MacroScope

Is Congress the ‘enabler’ of a loose Fed?

May 22, 2013

We heard it more than once at today’s hearing of the Joint Economic Committee featuring Fed Chairman Ben Bernanke: the central bank’s low interest rate policies are allowing Congress to delay tough decisions on long-term spending.

As U.S. senator Dan Coats asked pointedly: “Is the Fed being an enabler for an addiction Congress can’t overcome?”

Yet, if you read the subtext of Bernanke’s testimony closely, it may actually be Congress that is enabling a loose Federal Reserve.

That’s because it is the very fiscal tightening mandated by Congressional inaction that is forcing the Fed to continue stimulating growth. Chicago Fed President Charles Evans said on Tuesday the economy could be expanding as quickly as 3.5 percent were it not for the fiscal drag from Washington.

Bernanke echoed that sentiment in his testimony on Wednesday:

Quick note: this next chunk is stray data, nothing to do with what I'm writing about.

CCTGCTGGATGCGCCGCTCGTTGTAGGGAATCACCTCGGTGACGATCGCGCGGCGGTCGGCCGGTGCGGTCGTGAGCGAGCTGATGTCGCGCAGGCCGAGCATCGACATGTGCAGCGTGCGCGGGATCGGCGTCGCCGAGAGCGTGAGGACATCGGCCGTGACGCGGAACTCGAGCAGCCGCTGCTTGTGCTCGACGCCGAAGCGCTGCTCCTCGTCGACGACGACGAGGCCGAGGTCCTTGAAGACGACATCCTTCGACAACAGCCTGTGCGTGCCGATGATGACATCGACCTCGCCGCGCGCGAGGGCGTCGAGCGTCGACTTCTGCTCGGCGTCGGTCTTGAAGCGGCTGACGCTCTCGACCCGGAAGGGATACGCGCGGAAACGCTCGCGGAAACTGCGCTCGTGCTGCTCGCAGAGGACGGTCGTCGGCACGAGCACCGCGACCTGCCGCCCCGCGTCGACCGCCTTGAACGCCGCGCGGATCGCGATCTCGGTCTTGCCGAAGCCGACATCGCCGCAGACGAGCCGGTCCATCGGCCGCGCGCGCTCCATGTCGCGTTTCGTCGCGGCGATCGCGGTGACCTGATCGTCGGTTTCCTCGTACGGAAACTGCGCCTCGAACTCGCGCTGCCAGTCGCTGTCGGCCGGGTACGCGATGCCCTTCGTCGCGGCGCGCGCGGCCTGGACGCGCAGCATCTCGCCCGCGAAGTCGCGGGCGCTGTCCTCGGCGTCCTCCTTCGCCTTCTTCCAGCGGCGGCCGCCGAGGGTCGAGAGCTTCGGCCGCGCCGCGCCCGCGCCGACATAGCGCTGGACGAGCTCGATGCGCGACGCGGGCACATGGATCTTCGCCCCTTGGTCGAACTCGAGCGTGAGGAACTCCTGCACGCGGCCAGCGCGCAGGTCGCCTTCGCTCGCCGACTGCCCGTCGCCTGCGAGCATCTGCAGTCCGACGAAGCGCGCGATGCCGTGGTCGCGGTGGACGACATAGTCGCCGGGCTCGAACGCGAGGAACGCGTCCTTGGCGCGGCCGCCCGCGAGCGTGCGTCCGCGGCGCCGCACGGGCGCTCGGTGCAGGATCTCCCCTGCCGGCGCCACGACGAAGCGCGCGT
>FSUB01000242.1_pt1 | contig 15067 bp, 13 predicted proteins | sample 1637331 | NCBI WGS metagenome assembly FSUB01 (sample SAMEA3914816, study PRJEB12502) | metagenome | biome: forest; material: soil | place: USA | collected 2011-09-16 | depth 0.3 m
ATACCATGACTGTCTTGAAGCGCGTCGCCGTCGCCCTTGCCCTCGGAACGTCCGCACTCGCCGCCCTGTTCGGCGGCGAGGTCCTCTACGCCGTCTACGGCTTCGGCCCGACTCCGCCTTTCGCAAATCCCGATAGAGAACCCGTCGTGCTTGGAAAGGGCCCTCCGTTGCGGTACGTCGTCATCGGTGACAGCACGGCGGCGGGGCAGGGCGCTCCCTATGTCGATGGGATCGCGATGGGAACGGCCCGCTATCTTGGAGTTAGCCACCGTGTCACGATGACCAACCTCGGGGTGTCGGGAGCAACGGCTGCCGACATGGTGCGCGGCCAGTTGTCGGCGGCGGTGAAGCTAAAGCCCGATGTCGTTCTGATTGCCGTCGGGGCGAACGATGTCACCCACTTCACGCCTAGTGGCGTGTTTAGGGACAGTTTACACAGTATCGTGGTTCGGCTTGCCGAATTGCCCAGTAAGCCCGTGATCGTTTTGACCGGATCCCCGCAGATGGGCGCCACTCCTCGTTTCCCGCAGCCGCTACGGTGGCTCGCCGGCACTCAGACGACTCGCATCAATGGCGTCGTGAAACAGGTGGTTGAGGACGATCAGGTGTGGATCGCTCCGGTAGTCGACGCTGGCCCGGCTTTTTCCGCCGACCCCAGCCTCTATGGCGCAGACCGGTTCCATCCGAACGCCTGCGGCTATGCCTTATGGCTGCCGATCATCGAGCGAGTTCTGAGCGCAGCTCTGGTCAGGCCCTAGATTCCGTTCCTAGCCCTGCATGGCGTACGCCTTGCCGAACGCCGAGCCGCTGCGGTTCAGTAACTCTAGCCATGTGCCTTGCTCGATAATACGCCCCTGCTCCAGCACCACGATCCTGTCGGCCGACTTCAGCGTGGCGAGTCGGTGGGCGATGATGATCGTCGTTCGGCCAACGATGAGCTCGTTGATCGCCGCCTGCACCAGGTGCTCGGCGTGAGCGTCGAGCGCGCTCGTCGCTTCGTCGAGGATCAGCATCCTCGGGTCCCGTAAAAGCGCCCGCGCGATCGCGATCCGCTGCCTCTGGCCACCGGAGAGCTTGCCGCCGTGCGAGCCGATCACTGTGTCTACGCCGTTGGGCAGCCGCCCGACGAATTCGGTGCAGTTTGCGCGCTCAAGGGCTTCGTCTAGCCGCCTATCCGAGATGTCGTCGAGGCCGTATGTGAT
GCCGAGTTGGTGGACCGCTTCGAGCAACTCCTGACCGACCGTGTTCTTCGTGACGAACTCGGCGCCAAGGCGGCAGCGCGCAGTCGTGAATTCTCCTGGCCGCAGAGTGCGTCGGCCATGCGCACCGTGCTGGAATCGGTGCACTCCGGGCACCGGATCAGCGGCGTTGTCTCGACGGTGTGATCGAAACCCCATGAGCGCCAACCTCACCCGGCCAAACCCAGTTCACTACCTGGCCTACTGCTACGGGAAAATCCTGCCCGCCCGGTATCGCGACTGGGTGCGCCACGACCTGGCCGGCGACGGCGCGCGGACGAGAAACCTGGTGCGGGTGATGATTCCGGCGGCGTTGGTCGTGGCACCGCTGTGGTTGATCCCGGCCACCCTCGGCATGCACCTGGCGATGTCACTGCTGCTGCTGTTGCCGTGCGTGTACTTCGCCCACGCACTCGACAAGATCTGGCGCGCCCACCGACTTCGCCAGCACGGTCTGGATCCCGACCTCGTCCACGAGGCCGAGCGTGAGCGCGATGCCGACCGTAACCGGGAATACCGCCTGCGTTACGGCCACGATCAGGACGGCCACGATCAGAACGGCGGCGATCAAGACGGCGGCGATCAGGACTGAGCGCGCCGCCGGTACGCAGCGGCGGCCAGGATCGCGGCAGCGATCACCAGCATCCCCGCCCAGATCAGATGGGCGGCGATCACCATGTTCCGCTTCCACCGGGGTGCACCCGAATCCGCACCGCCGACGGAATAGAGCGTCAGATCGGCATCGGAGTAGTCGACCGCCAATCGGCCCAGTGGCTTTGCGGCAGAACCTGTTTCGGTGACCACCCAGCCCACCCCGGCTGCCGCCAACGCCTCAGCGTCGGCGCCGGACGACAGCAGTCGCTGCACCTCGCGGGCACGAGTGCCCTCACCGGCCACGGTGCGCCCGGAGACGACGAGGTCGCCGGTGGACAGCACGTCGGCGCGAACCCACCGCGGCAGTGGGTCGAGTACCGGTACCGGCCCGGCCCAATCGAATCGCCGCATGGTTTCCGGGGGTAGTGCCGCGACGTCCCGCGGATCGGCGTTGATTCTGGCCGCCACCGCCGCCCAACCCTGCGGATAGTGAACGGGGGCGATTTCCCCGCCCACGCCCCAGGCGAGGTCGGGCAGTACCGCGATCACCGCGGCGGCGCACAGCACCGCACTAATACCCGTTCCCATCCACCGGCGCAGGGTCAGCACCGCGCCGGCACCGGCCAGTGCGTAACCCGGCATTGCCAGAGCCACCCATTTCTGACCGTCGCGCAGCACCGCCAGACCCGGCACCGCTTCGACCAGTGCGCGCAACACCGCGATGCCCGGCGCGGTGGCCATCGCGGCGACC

The Congressional Budget Office estimates that the deficit reduction policies in current law will slow the pace of real GDP growth by about 1-1/2 percentage points during 2013, relative to what it would have been otherwise. In present circumstances, with short-term interest rates already close to zero, monetary policy does not have the capacity to fully offset an economic headwind of this magnitude.

His message to legislators? If you do your job, that would make it easier for me to do mine:

Congress and the administration could consider replacing some of the near-term fiscal restraint now in law with policies that reduce the federal deficit more gradually in the near term but more substantially in the longer run.

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